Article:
The Stanley Parable Demo
Human beings usually try to go through life searching for a purpose, or at least thinking that they can figure out most of it by the end. Choice is also a great factor in the equation, since everyone believes that you can alter the decisions you make at any time and that almost nothing happens without your expressed consent. Video games are a good example of that as well, because they usually let you make a small number of choices along the way, which affect the rest of the experience by some degree.
Stanley is looking for answers to his questions
The Stanley Parable presents a different view on the debate about choice in video games, but it does so in an incomprehensible manner, at least at a first glance. Things don’t make sense most of the time and when they do, it’s only for a few moments, in which you realize that they never did make any sense anyway. Somewhere in there, a plot and a purpose are hidden, but you need to work hard to find them.
You start in a cubicle, where Stanley presses buttons in a predefined order for a living, for reasons that are hidden from him. When the orders stop coming, he decides to investigate the matter, although you do not actually get to know too much about Stanley, since he never talks and the first-person perspective forbids you from ever taking a look at him.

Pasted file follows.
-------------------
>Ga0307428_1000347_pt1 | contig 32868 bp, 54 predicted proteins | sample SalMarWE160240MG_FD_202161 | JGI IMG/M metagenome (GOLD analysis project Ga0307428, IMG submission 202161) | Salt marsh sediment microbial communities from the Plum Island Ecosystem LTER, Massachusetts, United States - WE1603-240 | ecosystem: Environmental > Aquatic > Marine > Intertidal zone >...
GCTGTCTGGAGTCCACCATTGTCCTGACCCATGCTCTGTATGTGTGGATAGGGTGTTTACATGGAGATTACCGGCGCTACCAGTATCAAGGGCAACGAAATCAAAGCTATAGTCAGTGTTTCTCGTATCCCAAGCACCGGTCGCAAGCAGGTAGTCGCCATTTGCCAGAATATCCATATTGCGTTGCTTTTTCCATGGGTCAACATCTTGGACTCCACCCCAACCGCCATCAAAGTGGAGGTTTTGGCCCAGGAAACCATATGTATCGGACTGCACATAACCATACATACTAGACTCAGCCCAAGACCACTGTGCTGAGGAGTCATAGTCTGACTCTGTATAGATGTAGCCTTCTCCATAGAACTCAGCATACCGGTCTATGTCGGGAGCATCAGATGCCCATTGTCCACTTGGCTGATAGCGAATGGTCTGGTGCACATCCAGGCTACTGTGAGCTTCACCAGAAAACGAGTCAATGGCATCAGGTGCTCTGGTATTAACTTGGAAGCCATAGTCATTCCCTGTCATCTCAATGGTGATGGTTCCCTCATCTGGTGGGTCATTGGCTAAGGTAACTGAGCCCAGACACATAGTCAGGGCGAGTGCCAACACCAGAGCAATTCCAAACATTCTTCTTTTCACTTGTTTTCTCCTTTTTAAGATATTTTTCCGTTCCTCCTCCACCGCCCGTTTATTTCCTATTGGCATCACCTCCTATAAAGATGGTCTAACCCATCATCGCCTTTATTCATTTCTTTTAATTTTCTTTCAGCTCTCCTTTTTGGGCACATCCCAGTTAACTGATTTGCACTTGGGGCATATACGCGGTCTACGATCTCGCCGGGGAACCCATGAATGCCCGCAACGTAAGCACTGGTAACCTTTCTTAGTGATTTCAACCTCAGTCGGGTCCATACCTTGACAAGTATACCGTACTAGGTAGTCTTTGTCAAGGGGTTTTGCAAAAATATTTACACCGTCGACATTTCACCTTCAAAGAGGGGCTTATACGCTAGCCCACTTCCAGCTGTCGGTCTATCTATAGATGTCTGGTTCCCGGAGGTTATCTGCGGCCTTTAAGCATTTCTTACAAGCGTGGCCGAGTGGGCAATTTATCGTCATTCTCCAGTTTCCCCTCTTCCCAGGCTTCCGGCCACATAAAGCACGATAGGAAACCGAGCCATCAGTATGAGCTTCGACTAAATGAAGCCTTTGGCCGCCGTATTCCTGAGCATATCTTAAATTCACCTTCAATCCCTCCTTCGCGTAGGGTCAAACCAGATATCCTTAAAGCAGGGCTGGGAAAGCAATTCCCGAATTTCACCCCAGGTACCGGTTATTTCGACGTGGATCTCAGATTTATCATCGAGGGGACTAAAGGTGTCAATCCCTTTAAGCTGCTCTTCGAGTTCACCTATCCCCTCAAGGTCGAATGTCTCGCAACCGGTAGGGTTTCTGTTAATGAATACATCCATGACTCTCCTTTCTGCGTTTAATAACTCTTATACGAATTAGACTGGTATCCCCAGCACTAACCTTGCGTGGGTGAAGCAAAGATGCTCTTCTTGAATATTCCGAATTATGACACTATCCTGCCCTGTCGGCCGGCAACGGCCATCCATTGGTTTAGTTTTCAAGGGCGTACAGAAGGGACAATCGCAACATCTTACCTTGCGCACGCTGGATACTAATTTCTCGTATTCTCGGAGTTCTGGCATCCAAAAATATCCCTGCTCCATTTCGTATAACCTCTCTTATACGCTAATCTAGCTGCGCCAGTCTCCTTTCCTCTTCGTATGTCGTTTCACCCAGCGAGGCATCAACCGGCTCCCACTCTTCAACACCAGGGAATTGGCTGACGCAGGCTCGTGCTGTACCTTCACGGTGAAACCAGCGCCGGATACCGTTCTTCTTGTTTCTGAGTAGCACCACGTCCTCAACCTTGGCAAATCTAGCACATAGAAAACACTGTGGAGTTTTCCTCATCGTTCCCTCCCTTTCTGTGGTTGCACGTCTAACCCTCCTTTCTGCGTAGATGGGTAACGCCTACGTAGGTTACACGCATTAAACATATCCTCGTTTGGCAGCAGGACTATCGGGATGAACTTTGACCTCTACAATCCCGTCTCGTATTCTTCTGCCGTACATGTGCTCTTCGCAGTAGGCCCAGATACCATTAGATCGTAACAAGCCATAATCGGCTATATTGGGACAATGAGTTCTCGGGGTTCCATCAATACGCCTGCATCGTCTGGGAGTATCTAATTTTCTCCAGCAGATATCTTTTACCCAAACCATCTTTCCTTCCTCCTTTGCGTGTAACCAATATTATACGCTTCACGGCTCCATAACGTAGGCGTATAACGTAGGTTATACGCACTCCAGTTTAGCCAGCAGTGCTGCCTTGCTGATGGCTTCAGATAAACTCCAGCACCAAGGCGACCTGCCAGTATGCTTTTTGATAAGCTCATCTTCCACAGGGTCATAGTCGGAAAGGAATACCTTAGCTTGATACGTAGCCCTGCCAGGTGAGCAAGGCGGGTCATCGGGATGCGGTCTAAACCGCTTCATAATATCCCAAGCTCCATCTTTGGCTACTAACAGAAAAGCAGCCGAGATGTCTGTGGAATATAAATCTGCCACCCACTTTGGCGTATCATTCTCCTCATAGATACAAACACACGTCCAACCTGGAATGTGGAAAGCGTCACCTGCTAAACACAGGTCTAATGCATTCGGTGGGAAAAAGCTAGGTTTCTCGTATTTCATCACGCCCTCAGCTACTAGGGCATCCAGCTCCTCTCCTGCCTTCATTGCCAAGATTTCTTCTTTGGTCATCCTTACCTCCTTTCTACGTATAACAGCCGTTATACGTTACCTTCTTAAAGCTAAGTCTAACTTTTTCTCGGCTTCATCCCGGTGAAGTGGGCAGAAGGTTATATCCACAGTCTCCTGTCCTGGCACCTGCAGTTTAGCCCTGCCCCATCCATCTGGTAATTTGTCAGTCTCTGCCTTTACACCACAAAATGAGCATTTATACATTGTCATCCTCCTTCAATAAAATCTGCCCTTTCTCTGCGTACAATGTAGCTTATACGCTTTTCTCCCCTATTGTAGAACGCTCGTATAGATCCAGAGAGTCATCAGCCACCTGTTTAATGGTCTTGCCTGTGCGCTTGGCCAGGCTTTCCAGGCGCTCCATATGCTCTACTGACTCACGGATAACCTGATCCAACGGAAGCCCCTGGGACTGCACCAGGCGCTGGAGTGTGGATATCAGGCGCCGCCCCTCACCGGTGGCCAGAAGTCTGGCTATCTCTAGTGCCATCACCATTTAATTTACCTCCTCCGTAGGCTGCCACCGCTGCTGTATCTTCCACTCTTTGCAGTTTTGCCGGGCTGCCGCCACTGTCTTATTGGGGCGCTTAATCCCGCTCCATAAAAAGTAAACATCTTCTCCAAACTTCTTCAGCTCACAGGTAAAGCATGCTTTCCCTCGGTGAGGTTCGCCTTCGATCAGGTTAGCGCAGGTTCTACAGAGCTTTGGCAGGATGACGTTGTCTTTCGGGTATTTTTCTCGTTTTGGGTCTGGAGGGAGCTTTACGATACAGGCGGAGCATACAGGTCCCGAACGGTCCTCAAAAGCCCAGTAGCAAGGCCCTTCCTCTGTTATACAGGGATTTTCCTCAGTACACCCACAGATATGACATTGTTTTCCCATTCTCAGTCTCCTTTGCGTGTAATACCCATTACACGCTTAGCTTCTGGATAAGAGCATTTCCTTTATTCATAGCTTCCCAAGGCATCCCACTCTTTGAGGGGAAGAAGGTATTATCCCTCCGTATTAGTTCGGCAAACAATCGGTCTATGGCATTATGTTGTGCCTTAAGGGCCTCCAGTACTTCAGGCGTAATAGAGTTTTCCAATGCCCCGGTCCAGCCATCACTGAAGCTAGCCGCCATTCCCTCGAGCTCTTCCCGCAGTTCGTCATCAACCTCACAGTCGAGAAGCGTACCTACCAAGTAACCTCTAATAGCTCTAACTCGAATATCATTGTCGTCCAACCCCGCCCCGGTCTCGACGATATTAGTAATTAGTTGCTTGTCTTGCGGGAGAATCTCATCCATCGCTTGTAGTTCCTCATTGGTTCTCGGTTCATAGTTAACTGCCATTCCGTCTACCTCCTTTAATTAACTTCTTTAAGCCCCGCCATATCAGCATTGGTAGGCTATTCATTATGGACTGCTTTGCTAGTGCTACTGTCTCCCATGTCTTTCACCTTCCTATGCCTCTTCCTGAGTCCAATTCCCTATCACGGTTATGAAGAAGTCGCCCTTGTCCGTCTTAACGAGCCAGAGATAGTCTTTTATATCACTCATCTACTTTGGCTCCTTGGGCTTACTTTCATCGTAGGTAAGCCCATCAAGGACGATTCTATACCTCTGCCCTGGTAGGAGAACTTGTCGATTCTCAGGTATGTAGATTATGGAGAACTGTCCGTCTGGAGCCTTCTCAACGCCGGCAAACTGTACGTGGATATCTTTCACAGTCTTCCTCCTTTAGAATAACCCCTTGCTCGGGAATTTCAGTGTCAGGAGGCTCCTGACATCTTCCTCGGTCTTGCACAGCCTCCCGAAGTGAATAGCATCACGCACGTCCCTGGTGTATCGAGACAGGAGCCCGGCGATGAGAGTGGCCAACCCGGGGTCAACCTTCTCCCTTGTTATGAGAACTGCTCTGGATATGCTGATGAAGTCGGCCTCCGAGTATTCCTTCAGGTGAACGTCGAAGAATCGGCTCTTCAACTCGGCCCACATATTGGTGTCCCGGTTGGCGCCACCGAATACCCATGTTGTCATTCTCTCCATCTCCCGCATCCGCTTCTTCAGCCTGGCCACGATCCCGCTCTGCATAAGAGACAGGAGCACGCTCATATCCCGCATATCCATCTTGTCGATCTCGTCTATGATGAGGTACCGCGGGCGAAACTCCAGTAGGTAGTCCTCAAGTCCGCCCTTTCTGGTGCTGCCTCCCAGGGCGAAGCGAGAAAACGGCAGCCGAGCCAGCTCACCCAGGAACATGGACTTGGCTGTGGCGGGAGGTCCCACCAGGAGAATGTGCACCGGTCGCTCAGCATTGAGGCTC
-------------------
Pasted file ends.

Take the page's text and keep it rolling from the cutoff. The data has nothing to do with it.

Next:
A witty and memorable experience
The narrator does most of the job, on the other hand, since he is always addressing you and making all kinds of clever jokes. The voice acting is impeccable and the writing is solid, but that doesn’t mean it makes any kind of sense. In essence, the game is as abstract as it can be and an exercise in futility, although there are multiple endings you can achieve by making different choices along the way.
A lot of work went into the graphics engine as well, which, albeit not very technologically advanced, it is quite capable of displaying satisfying levels of detail throughout the environments. Hence, you can find many hidden jokes and references if you look close enough, including funny magazine covers, paintings and a variety of other weird objects. There’s not much of a gameplay component, on the other hand, since you just have to move around and press a button every once in a while.
Careful what you wish for
There’s no denying that The Stanley Parable is an original game, but there might be some debating to be done when it comes to whether it is a good game. The experience is rather short and maybe you are not really getting your money’s worth, unless you know exactly what to expect. Thus, beware, since you won’t actually get to play this, but rather let it lead you from a weird place to the other while you just walk, smile and listen.